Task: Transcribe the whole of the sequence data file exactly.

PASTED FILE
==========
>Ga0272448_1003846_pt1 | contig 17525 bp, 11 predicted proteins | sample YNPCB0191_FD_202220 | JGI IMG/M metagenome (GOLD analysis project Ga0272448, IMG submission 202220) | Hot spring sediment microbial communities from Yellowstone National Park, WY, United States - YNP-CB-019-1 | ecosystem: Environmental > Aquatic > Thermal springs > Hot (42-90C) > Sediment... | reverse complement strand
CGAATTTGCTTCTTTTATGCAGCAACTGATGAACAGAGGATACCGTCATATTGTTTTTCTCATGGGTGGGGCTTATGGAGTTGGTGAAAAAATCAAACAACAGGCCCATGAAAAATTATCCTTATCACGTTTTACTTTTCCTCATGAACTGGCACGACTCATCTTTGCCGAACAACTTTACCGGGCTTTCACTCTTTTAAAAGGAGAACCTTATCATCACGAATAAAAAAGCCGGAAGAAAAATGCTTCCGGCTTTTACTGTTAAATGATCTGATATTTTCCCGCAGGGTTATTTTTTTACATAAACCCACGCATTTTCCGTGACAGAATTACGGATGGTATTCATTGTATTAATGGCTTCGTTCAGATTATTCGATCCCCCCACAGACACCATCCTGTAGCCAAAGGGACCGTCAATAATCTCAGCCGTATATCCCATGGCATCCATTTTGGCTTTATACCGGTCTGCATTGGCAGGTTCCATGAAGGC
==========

>Ga0272448_1003846_pt1 | contig 17525 bp, 11 predicted proteins | sample YNPCB0191_FD_202220 | JGI IMG/M metagenome (GOLD analysis project Ga0272448, IMG submission 202220) | Hot spring sediment microbial communities from Yellowstone National Park, WY, United States - YNP-CB-019-1 | ecosystem: Environmental > Aquatic > Thermal springs > Hot (42-90C) > Sediment... | reverse complement strand
CGAATTTGCTTCTTTTATGCAGCAACTGATGAACAGAGGATACCGTCATATTGTTTTTCTCATGGGTGGGGCTTATGGAGTTGGTGAAAAAATCAAACAACAGGCCCATGAAAAATTATCCTTATCACGTTTTACTTTTCCTCATGAACTGGCACGACTCATCTTTGCCGAACAACTTTACCGGGCTTTCACTCTTTTAAAAGGAGAACCTTATCATCACGAATAAAAAAGCCGGAAGAAAAATGCTTCCGGCTTTTACTGTTAAATGATCTGATATTTTCCCGCAGGGTTATTTTTTTACATAAACCCACGCATTTTCCGTGACAGAATTACGGATGGTATTCATTGTATTAATGGCTTCGTTCAGATTATTCGATCCCCCCACAGACACCATCCTGTAGCCAAAGGGACCGTCAATAATCTCAGCCGTATATCCCATGGCATCCATTTTGGCTTTATACCGGTCTGCATTGGCAGGTTCCATGAAGGC